DOI: 10.1111/ddg.15120 ISSN: 1610-0379

Meta‐analysis on preventive and therapeutic effects of probiotic supplementation in infant atopic dermatitis

Husein Husein‐ElAhmed, Martin Steinhoff
  • Dermatology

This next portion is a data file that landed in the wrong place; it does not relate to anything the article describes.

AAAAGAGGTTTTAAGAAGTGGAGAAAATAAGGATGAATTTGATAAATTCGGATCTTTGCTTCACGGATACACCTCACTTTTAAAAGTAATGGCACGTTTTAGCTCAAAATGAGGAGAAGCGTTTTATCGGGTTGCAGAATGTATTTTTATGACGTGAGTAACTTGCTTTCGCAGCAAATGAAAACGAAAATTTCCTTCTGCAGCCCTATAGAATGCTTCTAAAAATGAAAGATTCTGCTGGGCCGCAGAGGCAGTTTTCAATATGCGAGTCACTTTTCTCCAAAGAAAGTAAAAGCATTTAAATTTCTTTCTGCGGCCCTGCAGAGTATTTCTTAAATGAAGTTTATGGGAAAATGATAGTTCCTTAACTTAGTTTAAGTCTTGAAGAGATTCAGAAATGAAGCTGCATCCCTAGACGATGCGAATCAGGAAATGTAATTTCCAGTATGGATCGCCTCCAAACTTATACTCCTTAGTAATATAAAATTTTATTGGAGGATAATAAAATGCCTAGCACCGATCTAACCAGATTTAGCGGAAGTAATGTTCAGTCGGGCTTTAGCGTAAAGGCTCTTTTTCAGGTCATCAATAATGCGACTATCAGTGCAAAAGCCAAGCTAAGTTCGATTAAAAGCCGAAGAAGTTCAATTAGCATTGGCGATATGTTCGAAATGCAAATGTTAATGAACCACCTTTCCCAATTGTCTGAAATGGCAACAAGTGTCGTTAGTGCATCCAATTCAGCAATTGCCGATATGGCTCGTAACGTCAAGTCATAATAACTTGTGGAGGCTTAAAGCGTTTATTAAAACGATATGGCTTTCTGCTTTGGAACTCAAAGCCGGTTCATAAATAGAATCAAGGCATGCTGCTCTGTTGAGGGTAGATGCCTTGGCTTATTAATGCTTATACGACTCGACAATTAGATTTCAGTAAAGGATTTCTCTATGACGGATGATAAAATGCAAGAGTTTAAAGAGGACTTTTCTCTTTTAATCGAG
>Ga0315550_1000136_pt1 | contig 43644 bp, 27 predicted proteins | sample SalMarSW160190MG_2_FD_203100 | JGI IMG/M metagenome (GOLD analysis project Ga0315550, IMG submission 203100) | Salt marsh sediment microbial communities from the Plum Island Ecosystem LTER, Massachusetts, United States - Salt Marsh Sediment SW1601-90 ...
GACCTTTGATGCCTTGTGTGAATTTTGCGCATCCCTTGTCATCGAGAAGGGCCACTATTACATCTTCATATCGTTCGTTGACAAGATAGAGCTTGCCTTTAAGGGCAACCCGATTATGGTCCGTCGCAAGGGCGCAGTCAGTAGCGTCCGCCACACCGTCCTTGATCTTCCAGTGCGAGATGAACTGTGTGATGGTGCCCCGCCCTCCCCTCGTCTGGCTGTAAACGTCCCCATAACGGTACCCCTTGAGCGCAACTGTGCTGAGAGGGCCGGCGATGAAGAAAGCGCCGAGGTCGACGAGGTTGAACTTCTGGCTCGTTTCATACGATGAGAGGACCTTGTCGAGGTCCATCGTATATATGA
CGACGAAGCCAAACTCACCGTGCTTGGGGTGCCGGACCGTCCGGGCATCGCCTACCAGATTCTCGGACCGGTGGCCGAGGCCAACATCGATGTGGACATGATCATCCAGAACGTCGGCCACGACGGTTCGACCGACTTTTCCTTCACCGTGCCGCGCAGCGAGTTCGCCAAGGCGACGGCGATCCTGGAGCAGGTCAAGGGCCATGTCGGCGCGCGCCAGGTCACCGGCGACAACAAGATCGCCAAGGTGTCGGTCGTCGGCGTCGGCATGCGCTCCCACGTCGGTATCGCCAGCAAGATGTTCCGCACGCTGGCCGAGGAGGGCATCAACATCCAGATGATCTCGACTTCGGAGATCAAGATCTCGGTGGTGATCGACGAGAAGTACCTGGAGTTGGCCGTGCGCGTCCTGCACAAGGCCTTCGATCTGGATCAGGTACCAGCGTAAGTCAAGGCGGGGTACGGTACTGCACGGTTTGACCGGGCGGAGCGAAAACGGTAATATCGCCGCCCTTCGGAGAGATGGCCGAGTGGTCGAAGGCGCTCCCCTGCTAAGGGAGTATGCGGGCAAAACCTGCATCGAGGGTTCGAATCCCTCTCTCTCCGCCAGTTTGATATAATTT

Despite a large body of research, the effect of probiotic administration on the incidence and severity of atopic dermatitis (AD) shows conflicting results. We aimed to investigate whether probiotic supplementation reduces the incidence and severity of AD. Three databases were systematically searched. A 22% lower incidence of AD was found in the probiotic group. The reduction in incidence was 49% when probiotics were given to pregnant and lactating mothers, and 27% when they were given to pregnant mothers and infants. A 39% reduction of AD incidence was achieved when administered to pregnant‐breastfeeding mothers and infants. Significant differences in SCORAD (SCORing Atopic Dermatitis) favoring probiotics were observed, but the IDLQI remained unchanged. Lactobacillus (L.) rhamnosus was the most documented strain, but it turned out to be ineffective in reducing SCORAD. Conversely, L. paracasei and L. sakei showed a significant decrease in SCORAD. Probiotics are effective in the prevention of AD, but the effect is less conclusive for the treatment of AD, especially in infants <1 year. The intake of probiotics by breastfeeding mothers is an important measure and may become a novel preventive strategy. The preventive effect of probiotics against AD is not associated with family background or AD risk. L. paracasei and L. sakei show the greatest reduction in SCORAD.

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